Prof. Patricia Shehan Campbell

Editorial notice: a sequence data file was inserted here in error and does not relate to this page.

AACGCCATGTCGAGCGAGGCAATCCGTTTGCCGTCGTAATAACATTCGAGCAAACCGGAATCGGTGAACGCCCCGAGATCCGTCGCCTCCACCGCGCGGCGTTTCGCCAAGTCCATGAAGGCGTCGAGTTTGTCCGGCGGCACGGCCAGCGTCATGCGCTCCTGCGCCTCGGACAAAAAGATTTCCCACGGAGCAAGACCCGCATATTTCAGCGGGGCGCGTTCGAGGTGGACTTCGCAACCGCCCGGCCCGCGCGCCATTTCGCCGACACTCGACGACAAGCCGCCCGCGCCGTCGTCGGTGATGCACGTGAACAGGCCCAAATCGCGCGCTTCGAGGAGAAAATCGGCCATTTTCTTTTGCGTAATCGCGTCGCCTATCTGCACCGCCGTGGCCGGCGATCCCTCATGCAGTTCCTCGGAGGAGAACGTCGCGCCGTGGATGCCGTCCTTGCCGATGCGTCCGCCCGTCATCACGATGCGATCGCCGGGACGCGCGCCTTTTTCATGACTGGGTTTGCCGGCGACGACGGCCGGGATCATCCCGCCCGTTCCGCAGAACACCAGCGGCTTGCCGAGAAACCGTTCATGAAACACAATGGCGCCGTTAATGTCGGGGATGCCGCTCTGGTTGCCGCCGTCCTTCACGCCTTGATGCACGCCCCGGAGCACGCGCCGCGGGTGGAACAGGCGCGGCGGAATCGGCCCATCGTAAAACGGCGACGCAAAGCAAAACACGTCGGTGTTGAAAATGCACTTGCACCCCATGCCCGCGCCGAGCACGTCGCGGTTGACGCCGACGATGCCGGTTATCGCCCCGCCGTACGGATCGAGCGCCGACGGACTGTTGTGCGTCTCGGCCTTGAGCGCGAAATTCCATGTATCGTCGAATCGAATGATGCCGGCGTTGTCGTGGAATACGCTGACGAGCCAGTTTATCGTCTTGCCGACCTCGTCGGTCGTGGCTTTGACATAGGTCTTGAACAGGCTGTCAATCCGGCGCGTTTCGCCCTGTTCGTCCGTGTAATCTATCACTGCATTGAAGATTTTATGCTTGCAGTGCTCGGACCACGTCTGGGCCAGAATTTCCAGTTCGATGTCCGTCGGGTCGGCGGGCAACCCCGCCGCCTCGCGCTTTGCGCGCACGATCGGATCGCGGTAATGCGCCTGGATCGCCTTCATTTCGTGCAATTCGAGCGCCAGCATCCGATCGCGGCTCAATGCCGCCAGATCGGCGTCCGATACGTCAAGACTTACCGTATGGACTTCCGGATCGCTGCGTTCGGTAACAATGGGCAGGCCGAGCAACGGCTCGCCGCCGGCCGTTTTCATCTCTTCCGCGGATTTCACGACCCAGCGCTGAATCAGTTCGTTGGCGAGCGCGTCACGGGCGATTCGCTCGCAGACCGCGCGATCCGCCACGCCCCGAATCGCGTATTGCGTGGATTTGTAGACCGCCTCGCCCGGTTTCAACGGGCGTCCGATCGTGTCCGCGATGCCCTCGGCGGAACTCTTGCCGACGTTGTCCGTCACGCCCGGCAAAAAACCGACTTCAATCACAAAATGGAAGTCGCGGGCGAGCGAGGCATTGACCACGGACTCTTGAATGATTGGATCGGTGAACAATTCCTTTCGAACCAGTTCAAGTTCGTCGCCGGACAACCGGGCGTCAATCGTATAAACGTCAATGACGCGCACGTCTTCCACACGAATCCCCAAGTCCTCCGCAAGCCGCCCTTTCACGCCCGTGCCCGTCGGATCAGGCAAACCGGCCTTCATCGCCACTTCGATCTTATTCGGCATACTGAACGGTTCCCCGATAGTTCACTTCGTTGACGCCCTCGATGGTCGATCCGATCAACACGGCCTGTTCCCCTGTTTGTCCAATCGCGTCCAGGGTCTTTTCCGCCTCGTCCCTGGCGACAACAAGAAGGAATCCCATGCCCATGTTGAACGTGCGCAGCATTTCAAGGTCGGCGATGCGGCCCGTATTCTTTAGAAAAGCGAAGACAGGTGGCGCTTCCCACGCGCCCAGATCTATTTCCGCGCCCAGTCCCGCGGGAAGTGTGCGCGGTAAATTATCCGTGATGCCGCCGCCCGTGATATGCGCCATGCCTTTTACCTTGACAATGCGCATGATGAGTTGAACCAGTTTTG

The convergence of music, education, and diversity is notable within the frame of World Music Pedagogy (WMP), in which intercultural understanding is realized through remarkable experiences within school music programs. With a commitment to meeting diversity mandates in educational settings, WMP emerged from 40 years of cross-talk and collaboration of educators with ethnomusicologists as a means for understanding music as a global phenomenon. Previous efforts for teaching world music are commendable although pedagogically unsystematic and incomplete, often superficial, sometimes disconnected from sound through notation-only “materials”, and thus are incapable of meeting aims of musical and cultural understanding that are timely and necessary. Democratically speaking, WMP considers the complexities of diversifying the musical content of curricula, the intercultural facets of the teaching-learning interface, and the myriad ways in which social justice is achieved through transformative course design. It acknowledges the importance of recordings (when circumstances do not allow for the hiring of culture-bearing artist-musicians) to initiate and advance learning, and it offers a pathway for children, youth, and adult learners to know music by listening, participating in and performing it, engaging in creative-inventive variations of it, and understanding the meaning and value of the music to “source musicians”. As intercultural education seeks to promote an understanding of people in a wide array of cultures, World Music Pedagogy provides pathways for supporting students to grow more widely and deeply musical, as well as more culturally compassionate, through a pedagogical process that considers music as sound, behavior, and cultural meaning.